The Rhodesian Ridgeback
|Weight||35-40 Kg (approx)|
|Life Span||10-12 Years (approx)|
The Rhodesian Ridgeback should represent a well balanced, strong, muscular, agile and active dog, symmetrical in outline and capable of great endurance with a fair amount of speed. The emphasis is on agility, elegance and soundness with no tendency towards massiveness. The peculiarity of the breed is the ridge on the back, which is formed by the hair growing in the opposite direction to the rest of the coat.
Centuries ago, when the first white people arrived at South Africa, they found that the Hottentots at the Cape were using dogs of the Ridgeback type for hunting purposes. The peculiar ridge of hair, running parallel to the spine and in reverse to the rest of the coat, at once distinguished it from other breeds. During the nineteenth century big game hunting flourished in Southern Africa, particularly in the area north of the Limpopo River, later to become known as Rhodesia (after its founder Cecil John Rhodes). Hunters were quick to realise the value and importance of good hunting dogs. In choosing dogs to fill this role, it was natural that they turned to an indigenous breed - the Ridgeback - a dog which had for generations proved such a boon to the African Hottentot with his primitive weapons of the chase. The origin of the breed is not definitely known but the most generally accepted view seems to be that it is the result of crossing the Cuban Bloodhound with the Hottentot hunting dog, the latter supplying the characteristic ridge. From such a breeding one would expect just such characteristics as the Ridgeback so markedly shows - speed, power, courage, fidelity, and in addition, a remarkable skill in tackling wild animals. Unfortunately for the breed, the name Lion Dog became popular because several big game hunters found them by far the best for lion hunting, and this led many to assume that the dogs were the actual killers of lions, although no dog would have stood a chance in a fight with a lion. Ridgebacks would harass the lion by constant feint attacks until it was held in sheer bewilderment, giving the hunter a shot at close range. With the advent of long range rifles, hunters dispensed with the use of dogs so the Ridgeback has had to turn to its other vocation, that of guard dog - a duty that he performs equally well.
The Rhodesian Ridgeback has a delightful nature. He is a faithful one man or family dog and his friendship, once given, is for life. The Rhodesian Ridgeback is very affectionate and likes to lean on you, lie on your feet or sit on your lap if permitted. He is extremely loyal to those he loves, but distinctly offhand with strangers and quite disinterested in anyone outside his chosen circle. He is placid, easy going, putting up with endless torment from children, as well as being highly intelligent and quick to learn. He is happy to participate fully in family activities, but is equally content to laze around all day if there is nothing better to do. The Ridgeback is an excellent guard and his deep bark warns intruders to keep away from his property.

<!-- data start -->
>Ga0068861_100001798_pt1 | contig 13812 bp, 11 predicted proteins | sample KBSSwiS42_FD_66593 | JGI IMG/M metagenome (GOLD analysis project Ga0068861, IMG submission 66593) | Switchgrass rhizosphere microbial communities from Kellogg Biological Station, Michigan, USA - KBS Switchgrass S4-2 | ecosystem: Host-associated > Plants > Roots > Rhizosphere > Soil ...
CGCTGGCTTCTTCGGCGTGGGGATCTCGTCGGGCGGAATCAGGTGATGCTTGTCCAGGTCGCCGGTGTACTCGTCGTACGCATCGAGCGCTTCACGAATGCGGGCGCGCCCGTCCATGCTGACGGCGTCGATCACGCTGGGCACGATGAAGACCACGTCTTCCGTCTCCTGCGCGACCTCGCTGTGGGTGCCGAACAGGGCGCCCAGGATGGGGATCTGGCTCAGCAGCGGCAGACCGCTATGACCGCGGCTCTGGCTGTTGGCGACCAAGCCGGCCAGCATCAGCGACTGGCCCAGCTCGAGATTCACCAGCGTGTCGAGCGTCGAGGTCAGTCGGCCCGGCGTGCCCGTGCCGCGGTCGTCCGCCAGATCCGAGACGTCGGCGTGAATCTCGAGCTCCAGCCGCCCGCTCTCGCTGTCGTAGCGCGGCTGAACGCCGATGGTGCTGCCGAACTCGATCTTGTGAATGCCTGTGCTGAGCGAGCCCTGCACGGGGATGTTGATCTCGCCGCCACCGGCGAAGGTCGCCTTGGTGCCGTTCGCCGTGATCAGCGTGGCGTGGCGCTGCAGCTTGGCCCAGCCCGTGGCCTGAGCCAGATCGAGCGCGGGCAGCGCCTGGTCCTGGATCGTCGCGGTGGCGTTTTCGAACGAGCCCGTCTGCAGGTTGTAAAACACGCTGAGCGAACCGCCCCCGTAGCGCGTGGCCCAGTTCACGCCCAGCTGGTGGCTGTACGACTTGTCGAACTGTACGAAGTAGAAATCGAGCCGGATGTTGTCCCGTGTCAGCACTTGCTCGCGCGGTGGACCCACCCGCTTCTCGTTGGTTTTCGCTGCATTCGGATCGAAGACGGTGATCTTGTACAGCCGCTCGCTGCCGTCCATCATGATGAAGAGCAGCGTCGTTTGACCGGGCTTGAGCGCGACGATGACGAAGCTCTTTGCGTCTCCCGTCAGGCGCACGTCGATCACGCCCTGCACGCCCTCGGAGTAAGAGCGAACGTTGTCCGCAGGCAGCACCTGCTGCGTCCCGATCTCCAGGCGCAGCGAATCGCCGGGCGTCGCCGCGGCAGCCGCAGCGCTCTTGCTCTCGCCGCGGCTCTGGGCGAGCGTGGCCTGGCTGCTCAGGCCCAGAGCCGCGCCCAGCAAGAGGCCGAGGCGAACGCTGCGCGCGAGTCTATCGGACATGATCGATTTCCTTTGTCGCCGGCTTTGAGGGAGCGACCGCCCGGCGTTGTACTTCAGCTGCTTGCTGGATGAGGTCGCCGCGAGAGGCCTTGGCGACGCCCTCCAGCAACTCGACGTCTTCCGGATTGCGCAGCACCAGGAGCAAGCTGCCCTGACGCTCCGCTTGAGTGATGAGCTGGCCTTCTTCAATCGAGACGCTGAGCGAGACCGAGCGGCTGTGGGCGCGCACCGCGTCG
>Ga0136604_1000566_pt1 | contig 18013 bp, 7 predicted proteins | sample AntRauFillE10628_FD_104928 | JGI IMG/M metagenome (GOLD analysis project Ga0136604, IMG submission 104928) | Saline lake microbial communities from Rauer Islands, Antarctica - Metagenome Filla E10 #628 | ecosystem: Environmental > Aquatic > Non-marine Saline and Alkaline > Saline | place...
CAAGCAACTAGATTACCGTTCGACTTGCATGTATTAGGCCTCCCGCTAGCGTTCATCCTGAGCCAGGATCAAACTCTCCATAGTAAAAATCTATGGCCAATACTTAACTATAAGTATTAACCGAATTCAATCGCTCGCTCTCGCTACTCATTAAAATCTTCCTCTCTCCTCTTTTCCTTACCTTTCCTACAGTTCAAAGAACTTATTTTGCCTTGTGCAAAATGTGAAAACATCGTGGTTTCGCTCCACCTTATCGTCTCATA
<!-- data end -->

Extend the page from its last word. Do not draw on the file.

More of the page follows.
No single breed of dog ideally suits everyone and there are aspects of the Ridgeback character which may not appeal to some people. Most Ridgebacks are independent and stubborn and if you give them an order when they would prefer to be doing something else you will probably not get instant results. Servility plays no part in the temperament of this breed but if you want the rewarding companionship of a dog that has spirit and considers himself your equal rather than your slave you need look no further.
From Pauline Sadler, author of “The Rhodesian Ridgeback in Australia”
Care / Grooming
This is a fast growing dog that should not be overfed or over exercised as a puppy, as this puts too much stress on developing bones. While frequent grooming is not needed your dog will enjoy being brushed. Occasional washing will make them more pleasant around the house, although as a short haired breed they are naturally a very clean breed.
They also like a daily walk, and do better in homes where there is other canine companionship. Remember that this breed is part of the hound fraternity and likes to chase. Secure fencing and gates are highly recommended
The health of this relatively new breed is good, particularly when purchased from a reputable breeder- in which case health screening of the parents would have occurred. These breeders will ensure your puppy does not have a dermoid sinus (a thin tube usually found along the midline of the dog and going down through the tissue toward the spine- these can become infected.). They will also have screened the parents of your puppy for hip dysplasia and elbow dysplasia- both only rarely seen in the breed.